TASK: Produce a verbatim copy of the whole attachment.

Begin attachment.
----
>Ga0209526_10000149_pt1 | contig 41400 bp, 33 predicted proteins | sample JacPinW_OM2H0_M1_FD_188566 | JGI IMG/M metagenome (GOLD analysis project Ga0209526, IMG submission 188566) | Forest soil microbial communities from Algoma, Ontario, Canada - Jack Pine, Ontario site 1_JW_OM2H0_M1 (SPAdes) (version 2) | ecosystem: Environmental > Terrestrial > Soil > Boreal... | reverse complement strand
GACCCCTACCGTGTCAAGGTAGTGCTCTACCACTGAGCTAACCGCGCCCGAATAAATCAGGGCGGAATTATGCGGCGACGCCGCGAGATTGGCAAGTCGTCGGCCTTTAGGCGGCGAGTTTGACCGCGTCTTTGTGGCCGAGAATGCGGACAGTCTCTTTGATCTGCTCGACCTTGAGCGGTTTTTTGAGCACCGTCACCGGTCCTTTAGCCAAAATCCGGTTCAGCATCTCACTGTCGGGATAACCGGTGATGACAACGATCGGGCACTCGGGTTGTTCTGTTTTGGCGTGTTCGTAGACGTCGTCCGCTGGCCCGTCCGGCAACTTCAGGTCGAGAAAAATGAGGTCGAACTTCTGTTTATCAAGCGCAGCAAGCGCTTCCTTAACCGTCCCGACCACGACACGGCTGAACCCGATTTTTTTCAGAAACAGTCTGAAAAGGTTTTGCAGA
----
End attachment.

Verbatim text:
>Ga0209526_10000149_pt1 | contig 41400 bp, 33 predicted proteins | sample JacPinW_OM2H0_M1_FD_188566 | JGI IMG/M metagenome (GOLD analysis project Ga0209526, IMG submission 188566) | Forest soil microbial communities from Algoma, Ontario, Canada - Jack Pine, Ontario site 1_JW_OM2H0_M1 (SPAdes) (version 2) | ecosystem: Environmental > Terrestrial > Soil > Boreal... | reverse complement strand
GACCCCTACCGTGTCAAGGTAGTGCTCTACCACTGAGCTAACCGCGCCCGAATAAATCAGGGCGGAATTATGCGGCGACGCCGCGAGATTGGCAAGTCGTCGGCCTTTAGGCGGCGAGTTTGACCGCGTCTTTGTGGCCGAGAATGCGGACAGTCTCTTTGATCTGCTCGACCTTGAGCGGTTTTTTGAGCACCGTCACCGGTCCTTTAGCCAAAATCCGGTTCAGCATCTCACTGTCGGGATAACCGGTGATGACAACGATCGGGCACTCGGGTTGTTCTGTTTTGGCGTGTTCGTAGACGTCGTCCGCTGGCCCGTCCGGCAACTTCAGGTCGAGAAAAATGAGGTCGAACTTCTGTTTATCAAGCGCAGCAAGCGCTTCCTTAACCGTCCCGACCACGACACGGCTGAACCCGATTTTTTTCAGAAACAGTCTGAAAAGGTTTTGCAGA